The Ministry of Earth Sciences, through its autonomous institute NCPOR, is monitoring six glaciers in the Chandra basin (2,437 sq km area) in western Himalaya since 2013. The rate of annual mass balance (melting) ranging from minus 0.3 to 0.06 metre water equivalent per year (m w.e.y-1) to minus 1.13 to 0.22 m w.e.y-1 during 2013-2020. Similarly, a mean thinning of approx 50 metres with a mean annual mass loss of minus 1.09 to 0.32 m w.e. y-1 was observed for the Baspa basin during 2000-2011.

The GSI has taken up a project on melting of glaciers in Beas Basin, South Chenab basin and Chandra Basin in Himachal Pradesh, Shyok and Nubra basin in Ladakh during Field Season 2021-22.

The Department of Science and Technology (DST) has supported various R&D projects for studying Himalayan Glaciers under the National Mission for Sustaining Himalayan Ecosystem, and National Mission on Strategic Knowledge for Climate Change.

The mass balance studies conducted for some Himalayan glaciers by University of Kashmir, the Sikkim University, the IISc and the WIHG, revealed that the majority of Himalayan glaciers are melting or retreating at varying rates.

WIHG is monitoring a few glaciers in Uttarakhand, which reveal that the Dokriani Glacier in the Bhagirathi basin is retreating at 15-20 m/a since 1995, whereas Chorabari Glacier in the Mandakini basin is retreating at 9-11 m/a during 2003-2017. WIHG is also monitoring Durung-Drung and Pensilungpa glaciers in Suru basin, Ladakh, which are retreating at 12 m/a, and approximately 5.6 m/a, respectively.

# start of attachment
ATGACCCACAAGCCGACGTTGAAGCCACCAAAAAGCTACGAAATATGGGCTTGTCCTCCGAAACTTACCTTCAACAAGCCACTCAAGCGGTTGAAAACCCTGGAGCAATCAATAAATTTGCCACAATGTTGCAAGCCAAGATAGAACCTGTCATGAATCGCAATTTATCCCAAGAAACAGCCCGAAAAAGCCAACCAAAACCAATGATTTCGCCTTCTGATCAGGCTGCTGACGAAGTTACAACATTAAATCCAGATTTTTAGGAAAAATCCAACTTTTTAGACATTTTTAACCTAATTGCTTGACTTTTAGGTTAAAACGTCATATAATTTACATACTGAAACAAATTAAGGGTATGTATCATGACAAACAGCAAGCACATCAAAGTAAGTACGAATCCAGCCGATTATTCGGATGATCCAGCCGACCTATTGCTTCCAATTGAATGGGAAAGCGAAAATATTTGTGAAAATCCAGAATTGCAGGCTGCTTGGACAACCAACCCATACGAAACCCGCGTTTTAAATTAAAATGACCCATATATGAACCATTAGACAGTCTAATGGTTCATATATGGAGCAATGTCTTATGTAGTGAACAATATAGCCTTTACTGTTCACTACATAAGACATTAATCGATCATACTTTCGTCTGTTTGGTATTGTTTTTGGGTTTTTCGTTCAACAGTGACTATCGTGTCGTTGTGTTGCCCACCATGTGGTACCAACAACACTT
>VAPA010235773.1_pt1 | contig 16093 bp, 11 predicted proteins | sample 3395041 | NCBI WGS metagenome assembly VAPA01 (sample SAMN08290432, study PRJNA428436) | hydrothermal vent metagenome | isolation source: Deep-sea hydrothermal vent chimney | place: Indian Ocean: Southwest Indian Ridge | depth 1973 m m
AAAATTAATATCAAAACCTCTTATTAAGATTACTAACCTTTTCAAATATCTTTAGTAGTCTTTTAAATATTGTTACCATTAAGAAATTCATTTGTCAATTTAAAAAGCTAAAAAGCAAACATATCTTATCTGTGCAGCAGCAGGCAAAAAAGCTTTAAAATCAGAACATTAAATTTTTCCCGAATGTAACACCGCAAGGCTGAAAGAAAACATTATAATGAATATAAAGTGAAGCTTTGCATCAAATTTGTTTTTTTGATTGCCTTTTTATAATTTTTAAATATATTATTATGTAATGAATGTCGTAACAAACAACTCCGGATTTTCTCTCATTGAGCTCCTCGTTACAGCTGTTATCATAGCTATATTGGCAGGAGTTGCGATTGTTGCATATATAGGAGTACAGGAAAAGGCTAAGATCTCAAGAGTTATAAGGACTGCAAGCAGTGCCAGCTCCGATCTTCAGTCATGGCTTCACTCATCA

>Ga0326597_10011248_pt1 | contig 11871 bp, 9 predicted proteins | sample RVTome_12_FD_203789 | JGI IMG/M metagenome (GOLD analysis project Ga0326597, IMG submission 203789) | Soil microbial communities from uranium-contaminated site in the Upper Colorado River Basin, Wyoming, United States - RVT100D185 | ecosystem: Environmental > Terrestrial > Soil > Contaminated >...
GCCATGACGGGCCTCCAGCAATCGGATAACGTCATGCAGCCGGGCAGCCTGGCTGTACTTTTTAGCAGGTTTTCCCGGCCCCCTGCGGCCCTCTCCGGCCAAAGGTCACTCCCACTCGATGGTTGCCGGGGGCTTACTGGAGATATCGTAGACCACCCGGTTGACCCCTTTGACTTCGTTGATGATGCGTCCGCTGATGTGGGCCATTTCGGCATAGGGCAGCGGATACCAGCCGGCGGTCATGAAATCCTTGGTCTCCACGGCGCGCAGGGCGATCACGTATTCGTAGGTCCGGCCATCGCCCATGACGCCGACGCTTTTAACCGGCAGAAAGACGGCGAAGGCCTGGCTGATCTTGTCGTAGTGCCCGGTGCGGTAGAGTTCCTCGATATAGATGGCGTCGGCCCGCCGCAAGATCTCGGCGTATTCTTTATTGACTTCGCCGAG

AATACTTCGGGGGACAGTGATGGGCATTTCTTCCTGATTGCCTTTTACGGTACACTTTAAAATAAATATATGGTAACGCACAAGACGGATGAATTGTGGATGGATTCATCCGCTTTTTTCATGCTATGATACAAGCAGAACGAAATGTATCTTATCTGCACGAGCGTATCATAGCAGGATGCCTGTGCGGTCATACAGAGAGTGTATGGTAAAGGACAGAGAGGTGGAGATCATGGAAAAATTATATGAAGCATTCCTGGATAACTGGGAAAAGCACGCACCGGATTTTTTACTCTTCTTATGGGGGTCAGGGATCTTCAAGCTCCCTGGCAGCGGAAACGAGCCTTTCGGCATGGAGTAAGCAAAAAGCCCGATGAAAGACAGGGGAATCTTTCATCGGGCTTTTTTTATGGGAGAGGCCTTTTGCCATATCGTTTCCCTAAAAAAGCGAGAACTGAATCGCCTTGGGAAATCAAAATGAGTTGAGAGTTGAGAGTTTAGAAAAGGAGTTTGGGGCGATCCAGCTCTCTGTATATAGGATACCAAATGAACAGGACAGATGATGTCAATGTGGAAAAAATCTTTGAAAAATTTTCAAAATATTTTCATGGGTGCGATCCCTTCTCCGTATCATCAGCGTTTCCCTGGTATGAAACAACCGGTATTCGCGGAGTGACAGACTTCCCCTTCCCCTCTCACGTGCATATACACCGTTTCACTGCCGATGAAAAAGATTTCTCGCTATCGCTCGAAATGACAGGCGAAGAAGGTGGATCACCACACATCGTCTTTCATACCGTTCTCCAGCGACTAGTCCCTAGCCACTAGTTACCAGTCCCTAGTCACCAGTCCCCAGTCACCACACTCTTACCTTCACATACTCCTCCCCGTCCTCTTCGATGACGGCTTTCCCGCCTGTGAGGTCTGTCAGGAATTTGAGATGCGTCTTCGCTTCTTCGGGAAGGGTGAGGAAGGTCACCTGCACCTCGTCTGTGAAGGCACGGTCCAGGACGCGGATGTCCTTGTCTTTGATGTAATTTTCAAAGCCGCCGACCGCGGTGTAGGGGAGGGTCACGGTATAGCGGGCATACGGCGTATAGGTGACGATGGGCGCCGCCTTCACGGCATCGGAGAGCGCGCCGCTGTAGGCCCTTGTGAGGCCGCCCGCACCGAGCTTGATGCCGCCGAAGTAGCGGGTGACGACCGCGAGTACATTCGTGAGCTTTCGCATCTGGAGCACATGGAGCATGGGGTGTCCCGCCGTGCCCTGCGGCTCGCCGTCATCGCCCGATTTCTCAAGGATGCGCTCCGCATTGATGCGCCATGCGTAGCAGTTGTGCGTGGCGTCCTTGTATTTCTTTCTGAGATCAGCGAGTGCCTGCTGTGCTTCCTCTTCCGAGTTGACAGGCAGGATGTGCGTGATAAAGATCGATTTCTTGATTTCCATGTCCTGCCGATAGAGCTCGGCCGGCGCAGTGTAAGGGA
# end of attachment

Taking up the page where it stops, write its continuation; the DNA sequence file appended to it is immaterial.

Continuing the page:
The NIH has been conducting several studies for the assessment of runoff from melting of glaciers at catchment and basin scales across Himalayas. “The recent publication suggests that at regional scale, mass loss rate varies between minus 0.41 to 0.11 m.w.e.y-1 in the eastern; minus 0.58 to 0.01 m.w.e.y-1 in the central; minus 0.55 to 0.37 m.w.e.y-1 in the western Himalaya and minus 0.10 to 0.07 m.w.e.y-1 in Karakoram region in the last decade, the Lok Sabha was told.

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India News Politics

Lok Sabha begins discussion on climate change

Trinamool Congress’ Kakoli Ghosh Dastidar said that this is an important issue for all human beings…reports Asian Lite News.

The Lok Sabha on Wednesday took up the discussion on climate change under Rule 193.

Speaker On Birla said this is an important subject for all human beings, and it is a matter of great pride that Prime Minister Narendra Modi has advocated the conservation of the climate on all international forums.

Initiating the debate, DMK’s Kanimozhi cited the excessive flooding in recent weeks in south India and how Chennai has badly affected again, as she stressed that the government needs to act on climate change mitigation and adaptation.

BJP’s Sanjay Jaiswal said that Prime Minister Modi has initiated a series of steps in this direction soon after he took over in 2014 and equally voiced his concerns on all international forums. Even in the Glasgow summit, British Prime Minister Boris Johnson had widely praised him a lot for his pro-active role played for climate change, he added.